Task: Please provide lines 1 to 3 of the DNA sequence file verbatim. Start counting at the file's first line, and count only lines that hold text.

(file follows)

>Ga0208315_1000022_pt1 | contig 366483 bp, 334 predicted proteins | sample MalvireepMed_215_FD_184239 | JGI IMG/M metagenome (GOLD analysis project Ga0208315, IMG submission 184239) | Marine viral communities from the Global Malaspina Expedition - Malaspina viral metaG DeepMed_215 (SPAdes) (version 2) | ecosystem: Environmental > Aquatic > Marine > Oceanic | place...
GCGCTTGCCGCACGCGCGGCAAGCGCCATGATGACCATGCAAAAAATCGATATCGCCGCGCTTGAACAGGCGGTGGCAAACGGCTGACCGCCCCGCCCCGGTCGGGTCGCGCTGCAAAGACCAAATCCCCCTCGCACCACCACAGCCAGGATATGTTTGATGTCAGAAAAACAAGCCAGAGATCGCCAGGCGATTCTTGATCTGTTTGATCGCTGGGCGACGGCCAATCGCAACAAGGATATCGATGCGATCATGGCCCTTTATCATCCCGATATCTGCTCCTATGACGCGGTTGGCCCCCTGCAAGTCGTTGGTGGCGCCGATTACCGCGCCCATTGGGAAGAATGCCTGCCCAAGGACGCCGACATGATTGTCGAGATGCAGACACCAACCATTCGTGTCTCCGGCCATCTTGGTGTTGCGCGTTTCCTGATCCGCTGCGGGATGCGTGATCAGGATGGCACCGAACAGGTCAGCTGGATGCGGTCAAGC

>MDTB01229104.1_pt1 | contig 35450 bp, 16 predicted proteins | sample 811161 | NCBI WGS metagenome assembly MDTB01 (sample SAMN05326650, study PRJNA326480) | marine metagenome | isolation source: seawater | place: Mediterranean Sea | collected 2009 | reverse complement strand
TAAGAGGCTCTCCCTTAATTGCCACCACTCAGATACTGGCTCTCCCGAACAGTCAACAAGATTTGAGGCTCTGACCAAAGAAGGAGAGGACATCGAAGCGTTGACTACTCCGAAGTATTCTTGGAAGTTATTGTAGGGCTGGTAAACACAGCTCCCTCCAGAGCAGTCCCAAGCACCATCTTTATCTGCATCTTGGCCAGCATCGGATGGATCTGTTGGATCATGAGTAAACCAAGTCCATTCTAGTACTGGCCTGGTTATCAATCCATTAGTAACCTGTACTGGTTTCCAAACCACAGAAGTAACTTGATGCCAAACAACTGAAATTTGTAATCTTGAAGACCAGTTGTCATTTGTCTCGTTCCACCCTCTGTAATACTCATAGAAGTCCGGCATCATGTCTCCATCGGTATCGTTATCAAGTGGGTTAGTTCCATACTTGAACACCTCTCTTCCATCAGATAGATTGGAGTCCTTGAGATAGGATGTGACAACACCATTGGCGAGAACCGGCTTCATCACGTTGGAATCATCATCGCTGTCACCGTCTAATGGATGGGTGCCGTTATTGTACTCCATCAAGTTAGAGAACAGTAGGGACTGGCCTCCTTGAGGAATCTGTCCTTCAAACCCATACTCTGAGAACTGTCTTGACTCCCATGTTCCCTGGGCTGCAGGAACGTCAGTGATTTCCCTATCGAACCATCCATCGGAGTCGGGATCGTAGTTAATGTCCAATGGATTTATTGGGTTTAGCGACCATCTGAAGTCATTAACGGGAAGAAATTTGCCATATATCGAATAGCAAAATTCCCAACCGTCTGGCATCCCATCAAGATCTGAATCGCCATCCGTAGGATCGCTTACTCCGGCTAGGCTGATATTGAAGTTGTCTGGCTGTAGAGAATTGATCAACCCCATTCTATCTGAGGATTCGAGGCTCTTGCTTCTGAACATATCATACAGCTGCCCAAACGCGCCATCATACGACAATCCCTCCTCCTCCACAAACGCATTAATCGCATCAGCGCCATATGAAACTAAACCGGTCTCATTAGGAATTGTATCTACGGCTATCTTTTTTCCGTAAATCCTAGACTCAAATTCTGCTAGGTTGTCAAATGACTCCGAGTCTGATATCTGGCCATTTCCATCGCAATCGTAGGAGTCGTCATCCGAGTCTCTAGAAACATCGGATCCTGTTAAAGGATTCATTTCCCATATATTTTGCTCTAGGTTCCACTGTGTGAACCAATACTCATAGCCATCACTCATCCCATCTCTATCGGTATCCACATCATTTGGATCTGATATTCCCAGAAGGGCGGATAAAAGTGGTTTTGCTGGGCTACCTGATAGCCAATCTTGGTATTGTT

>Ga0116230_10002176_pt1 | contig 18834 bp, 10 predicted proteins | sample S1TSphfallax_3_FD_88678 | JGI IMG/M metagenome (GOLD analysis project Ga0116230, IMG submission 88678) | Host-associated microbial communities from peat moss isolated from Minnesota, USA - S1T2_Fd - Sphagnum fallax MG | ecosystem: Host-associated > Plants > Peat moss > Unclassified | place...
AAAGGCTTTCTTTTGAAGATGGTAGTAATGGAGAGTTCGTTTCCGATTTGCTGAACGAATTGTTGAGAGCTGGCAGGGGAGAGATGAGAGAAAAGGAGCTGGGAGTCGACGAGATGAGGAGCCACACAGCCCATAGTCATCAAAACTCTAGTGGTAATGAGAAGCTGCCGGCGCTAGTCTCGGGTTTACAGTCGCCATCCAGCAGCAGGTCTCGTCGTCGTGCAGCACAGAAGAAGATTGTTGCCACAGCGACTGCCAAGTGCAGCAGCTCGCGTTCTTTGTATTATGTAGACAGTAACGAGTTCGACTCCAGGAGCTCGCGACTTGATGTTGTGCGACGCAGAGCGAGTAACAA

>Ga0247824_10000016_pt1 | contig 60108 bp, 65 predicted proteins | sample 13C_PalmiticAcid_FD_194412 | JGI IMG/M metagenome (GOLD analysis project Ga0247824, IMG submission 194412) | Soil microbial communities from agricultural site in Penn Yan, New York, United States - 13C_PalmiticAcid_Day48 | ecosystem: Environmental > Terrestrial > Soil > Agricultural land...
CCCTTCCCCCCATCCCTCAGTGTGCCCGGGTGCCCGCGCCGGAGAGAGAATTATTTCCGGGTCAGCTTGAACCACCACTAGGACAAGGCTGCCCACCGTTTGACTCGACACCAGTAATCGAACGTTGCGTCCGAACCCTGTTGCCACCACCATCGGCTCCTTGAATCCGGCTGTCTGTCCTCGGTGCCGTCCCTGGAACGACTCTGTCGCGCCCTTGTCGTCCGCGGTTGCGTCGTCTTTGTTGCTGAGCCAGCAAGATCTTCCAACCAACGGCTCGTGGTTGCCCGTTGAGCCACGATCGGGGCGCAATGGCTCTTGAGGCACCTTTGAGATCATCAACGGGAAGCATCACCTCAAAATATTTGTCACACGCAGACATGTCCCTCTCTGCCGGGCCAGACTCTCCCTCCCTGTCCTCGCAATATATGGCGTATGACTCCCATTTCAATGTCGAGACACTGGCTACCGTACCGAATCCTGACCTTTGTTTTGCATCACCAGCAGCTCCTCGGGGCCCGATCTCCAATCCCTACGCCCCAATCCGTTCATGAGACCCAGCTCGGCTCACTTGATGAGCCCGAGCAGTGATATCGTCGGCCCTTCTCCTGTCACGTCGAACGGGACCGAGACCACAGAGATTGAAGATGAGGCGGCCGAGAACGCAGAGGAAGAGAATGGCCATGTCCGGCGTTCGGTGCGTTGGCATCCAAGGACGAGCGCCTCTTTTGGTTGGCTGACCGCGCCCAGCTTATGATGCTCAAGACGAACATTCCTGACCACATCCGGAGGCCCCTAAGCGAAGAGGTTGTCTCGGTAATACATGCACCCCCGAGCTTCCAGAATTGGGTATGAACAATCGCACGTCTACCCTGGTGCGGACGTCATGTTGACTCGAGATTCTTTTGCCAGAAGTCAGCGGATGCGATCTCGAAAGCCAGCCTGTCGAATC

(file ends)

>Ga0208315_1000022_pt1 | contig 366483 bp, 334 predicted proteins | sample MalvireepMed_215_FD_184239 | JGI IMG/M metagenome (GOLD analysis project Ga0208315, IMG submission 184239) | Marine viral communities from the Global Malaspina Expedition - Malaspina viral metaG DeepMed_215 (SPAdes) (version 2) | ecosystem: Environmental > Aquatic > Marine > Oceanic | place...
GCGCTTGCCGCACGCGCGGCAAGCGCCATGATGACCATGCAAAAAATCGATATCGCCGCGCTTGAACAGGCGGTGGCAAACGGCTGACCGCCCCGCCCCGGTCGGGTCGCGCTGCAAAGACCAAATCCCCCTCGCACCACCACAGCCAGGATATGTTTGATGTCAGAAAAACAAGCCAGAGATCGCCAGGCGATTCTTGATCTGTTTGATCGCTGGGCGACGGCCAATCGCAACAAGGATATCGATGCGATCATGGCCCTTTATCATCCCGATATCTGCTCCTATGACGCGGTTGGCCCCCTGCAAGTCGTTGGTGGCGCCGATTACCGCGCCCATTGGGAAGAATGCCTGCCCAAGGACGCCGACATGATTGTCGAGATGCAGACACCAACCATTCGTGTCTCCGGCCATCTTGGTGTTGCGCGTTTCCTGATCCGCTGCGGGATGCGTGATCAGGATGGCACCGAACAGGTCAGCTGGATGCGGTCAAGC

>MDTB01229104.1_pt1 | contig 35450 bp, 16 predicted proteins | sample 811161 | NCBI WGS metagenome assembly MDTB01 (sample SAMN05326650, study PRJNA326480) | marine metagenome | isolation source: seawater | place: Mediterranean Sea | collected 2009 | reverse complement strand